We exported our 1993 Toyota Land Cruiser into Costa Rica 11 years ago. We are permanently relocating to Florida and want to know if we will have to pay any import duty on the car and if so, approximately how much. The car was purchased in Connecticut and no modifications have been made since buying the car.
I don’t believe you will have any import duty, but Congress does some strange things from time to time.
You will need to also check with Florida to make sure they don’t have any special inspections and you will need to re-register it. I doubt if you are going to have any legal problems.
You might want to consider the cost of selling the car where it is (if you can) vs the cost of bringing it back to the US vs the cost of selling and buying something else in the US. It might be worth the bother to just sell it where it is.
I don’t think Car Talk has any real experts in this area around. Start at this link:
You may need a Registered Importer to do the importation paperwork. For import duties, probably need to contact US Customs. NHTSA site provides good information, but doesn’t address import duties.
Frankly, I am not sure the effort to import a 1993 vehicle back into the US is worth it. I would sell and then buy new/used when I got to Florida.
Agree; a 1993 vehicle in good condition is a valuable asset in Central America, while it is worth relatively little in the US. There will be a great choice in used vehicles back in the US. Since the car was legally imported into Costa Rica, you can legally sell it there.
US diplomats and overseas employees of US firms have a long history of buying US cars at employee prices, and selling them later locally at a profit.
In the States, this vehicle is not worth what it will cost you to ship it. Sell it in San Jose. Then take a trip to Phoenix and buy one of the thousands of clean, rust-free SUV’s offered for sale there at give-a-way prices…
You could get about $2850 (no options, 150,000 mi) in Orlando if there’s nothing wrong with the truck. What could you sell it for in Costa Rica?
Also, this thing only get 10 MPG City and 14 MPG highway. Do you really want to pay for gas in your Land Cruiser? You’ll pay abourt $2.60/gal for regular. Unless you go swamp crawling, you don’t need an off-road truck. Of course, if you really like the truck, gas nor import duty should inhibit you.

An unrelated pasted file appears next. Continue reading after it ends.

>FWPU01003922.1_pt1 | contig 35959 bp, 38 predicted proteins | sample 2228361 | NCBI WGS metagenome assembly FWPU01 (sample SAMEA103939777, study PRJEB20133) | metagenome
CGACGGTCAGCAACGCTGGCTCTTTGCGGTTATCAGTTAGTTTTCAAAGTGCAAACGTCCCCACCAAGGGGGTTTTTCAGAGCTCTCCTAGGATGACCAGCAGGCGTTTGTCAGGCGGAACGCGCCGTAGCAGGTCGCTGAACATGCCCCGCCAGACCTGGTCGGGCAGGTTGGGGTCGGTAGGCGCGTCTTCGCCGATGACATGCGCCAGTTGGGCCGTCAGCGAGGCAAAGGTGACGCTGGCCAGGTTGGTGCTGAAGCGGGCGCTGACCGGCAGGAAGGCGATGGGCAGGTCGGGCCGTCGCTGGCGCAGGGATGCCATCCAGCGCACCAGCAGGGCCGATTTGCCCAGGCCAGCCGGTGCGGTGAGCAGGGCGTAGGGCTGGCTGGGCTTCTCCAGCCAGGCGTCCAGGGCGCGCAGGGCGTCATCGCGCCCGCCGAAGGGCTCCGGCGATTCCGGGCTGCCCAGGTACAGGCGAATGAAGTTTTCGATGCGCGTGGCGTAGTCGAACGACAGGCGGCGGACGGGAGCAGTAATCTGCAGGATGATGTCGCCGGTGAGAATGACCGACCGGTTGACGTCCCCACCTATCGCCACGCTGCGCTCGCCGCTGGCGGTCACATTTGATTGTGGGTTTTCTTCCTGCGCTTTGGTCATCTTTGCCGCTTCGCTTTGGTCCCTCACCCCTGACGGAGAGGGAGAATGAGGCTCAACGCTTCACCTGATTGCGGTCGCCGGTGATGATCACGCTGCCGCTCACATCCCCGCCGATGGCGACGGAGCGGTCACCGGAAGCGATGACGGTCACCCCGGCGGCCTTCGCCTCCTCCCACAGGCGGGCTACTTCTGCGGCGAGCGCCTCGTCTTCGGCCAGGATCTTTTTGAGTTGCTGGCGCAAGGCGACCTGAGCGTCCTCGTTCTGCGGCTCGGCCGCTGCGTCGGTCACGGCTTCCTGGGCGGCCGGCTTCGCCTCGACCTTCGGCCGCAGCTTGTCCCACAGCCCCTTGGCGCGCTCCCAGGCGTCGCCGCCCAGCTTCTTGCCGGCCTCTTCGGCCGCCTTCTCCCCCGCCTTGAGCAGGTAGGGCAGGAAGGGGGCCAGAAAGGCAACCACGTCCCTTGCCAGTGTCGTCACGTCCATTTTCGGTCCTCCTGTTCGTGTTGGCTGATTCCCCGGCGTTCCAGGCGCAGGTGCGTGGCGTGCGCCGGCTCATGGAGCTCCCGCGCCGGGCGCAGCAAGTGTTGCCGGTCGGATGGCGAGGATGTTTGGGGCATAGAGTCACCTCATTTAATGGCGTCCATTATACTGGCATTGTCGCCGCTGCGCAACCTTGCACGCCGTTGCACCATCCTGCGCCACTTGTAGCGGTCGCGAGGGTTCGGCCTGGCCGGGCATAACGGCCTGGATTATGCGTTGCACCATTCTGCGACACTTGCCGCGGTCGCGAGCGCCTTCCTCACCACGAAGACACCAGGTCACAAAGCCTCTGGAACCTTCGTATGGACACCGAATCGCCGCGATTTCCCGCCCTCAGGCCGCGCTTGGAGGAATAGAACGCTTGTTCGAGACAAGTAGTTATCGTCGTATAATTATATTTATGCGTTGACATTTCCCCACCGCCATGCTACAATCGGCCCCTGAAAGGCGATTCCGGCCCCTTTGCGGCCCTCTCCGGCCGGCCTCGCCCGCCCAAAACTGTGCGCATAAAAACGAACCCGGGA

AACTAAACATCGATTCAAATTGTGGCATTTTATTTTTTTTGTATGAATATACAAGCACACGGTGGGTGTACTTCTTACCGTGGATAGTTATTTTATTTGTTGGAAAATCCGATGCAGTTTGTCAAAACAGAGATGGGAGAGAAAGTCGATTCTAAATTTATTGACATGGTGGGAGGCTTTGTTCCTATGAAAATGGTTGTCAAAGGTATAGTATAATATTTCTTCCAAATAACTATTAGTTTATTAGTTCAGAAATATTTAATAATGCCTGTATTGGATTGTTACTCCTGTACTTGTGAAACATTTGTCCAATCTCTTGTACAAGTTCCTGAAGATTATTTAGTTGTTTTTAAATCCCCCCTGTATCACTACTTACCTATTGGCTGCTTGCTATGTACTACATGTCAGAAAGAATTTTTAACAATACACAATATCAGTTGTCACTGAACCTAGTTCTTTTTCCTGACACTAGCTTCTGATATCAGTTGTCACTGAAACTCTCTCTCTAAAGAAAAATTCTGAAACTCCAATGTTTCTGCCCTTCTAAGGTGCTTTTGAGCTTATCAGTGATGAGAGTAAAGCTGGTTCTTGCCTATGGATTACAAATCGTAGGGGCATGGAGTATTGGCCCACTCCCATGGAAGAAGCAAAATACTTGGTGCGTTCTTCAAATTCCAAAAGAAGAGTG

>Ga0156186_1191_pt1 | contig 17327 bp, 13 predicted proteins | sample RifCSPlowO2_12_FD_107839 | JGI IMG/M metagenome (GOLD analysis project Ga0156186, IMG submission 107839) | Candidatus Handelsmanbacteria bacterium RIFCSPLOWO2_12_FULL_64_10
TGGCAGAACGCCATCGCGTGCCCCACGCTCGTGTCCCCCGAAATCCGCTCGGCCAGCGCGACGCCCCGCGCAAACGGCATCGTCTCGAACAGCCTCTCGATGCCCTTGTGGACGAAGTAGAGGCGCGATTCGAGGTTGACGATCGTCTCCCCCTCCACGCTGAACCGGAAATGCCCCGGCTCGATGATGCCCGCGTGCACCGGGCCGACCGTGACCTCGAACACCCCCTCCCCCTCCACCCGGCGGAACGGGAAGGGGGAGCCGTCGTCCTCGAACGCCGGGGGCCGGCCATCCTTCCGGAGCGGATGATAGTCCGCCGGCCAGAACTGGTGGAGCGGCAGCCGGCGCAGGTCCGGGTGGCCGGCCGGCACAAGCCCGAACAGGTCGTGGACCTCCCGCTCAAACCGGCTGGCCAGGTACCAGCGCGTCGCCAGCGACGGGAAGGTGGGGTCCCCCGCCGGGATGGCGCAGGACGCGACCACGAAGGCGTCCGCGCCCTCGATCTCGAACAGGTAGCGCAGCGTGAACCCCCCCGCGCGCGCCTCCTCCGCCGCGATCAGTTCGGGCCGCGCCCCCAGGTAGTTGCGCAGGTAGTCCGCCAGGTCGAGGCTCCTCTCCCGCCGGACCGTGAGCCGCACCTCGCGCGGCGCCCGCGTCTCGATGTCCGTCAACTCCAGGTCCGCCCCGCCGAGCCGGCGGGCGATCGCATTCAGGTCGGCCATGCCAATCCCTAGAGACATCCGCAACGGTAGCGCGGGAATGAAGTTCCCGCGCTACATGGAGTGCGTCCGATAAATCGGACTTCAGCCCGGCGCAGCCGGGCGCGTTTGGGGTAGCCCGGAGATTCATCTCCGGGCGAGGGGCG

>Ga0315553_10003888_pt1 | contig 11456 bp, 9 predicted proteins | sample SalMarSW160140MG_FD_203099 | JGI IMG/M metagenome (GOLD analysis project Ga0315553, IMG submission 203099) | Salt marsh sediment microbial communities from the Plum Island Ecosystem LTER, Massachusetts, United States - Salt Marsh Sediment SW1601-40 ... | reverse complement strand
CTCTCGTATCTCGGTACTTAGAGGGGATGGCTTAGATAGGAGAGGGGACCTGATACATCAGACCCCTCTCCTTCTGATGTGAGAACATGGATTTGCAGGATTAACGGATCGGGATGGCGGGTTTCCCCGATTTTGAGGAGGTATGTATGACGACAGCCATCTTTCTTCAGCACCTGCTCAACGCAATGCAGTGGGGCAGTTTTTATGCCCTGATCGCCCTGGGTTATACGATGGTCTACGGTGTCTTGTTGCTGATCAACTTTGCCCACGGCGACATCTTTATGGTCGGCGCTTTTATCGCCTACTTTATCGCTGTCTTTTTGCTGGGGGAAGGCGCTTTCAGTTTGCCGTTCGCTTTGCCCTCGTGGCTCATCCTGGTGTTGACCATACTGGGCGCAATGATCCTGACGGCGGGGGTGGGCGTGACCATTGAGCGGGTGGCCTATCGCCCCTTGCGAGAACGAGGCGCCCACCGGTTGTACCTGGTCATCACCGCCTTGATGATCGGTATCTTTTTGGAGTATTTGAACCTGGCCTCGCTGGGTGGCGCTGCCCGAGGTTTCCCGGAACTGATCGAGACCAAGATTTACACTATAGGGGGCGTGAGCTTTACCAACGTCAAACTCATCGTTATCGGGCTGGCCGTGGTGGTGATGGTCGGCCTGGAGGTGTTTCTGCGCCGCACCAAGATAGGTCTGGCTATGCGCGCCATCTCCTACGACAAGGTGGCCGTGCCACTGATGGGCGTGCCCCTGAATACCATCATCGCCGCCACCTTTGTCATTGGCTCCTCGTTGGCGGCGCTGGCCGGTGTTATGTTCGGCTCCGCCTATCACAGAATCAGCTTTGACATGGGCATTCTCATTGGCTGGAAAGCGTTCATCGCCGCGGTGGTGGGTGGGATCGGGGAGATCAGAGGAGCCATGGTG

My guess is that since the truck was not modified, you will only have to pass whatever FL requires for a newly registered 1993 truck. But check the FL government and the US government. I’m sure the US Embassy can help.
If you have the original title from when it was first purchased in 1993, then you should not have to pay any import fees/taxes. It was already imported and those fees were paid then. This is similar to people who take expensive cameras on overseas vacations, they just have to show the receipt where they purchased it in the US originally to avoid import taxes.
It was sold in the US as a US spec car, so as long as it meets any inspection that Florida requires for a used car’s first registration in the state, you should be fine.
As others have said, the shipping cost may be more than it’s worth, but if it has some sentimental value I would not hesitate.
I’m sure that the VIN shows that it was made for the US market. I doubt that the original title is needed.
If you can prove a minimum 11 months of ownership for the vehicle then no import duty is applicable, you will have to pay stamp duty but that is a few dollars.
You will however need to prove US origin or EPA & DOT regulation compliance i.e. built for US market before customs will provide you with a release document. You’ll need that document to register the vehicle with DMV.
If you INSIST on shipping the truck back, your SHIPPER will know the details of reimporting it into the States. But KNOW before you GO. Many cars are left stranded on the dock because they are missing a little sticker that says “This vehicle meets all U.S. safety and emissions standards for 1993 model vehicles”…
I’m just going by what I needed when I took my motorcycle to France for a year and then brought it back. I had copies of the original sales receipt from when I had bought it in the US. They will need some documentation that says they bought it in the US as a US spec car. The original title would probably be best, but old registration might work if they’ve got them.
It seems like any old title or registration for the truck would be satisfactory if all he wants to do is prove that the truck was registered in the USA.
I don’t think that it will literally be put on a ship. Driven more likely. Costa Rica is probably closer to Florida by paved road than Seattle is. However, it may be important to make sure that all the required paperwork is in the car when it gets to the Mexico-Texas border. I did some traveling in my youth and lived overseas for a while later. I have never found the US border people to be especially helpful, understanding, or even particularly civil. I’d make sure that the car is brought in by someone who understands the process and that all the required paperwork is up to snuff.
I work in imports and I am currently handling another vehicle coming in. A returned vehicle that was originally purchased in the US and made for the US market will be easy to get in. You need to speak to a Customs broker to assist you with this process. A good one will guide you through the steps. Expect to pay from $200 to $500 for their services. A good place to start looking is in your yellow pages under Customs Broker. Or you can hit this link: www.mohawkglobal.com. Good luck.
This vehicle is not worth the effort…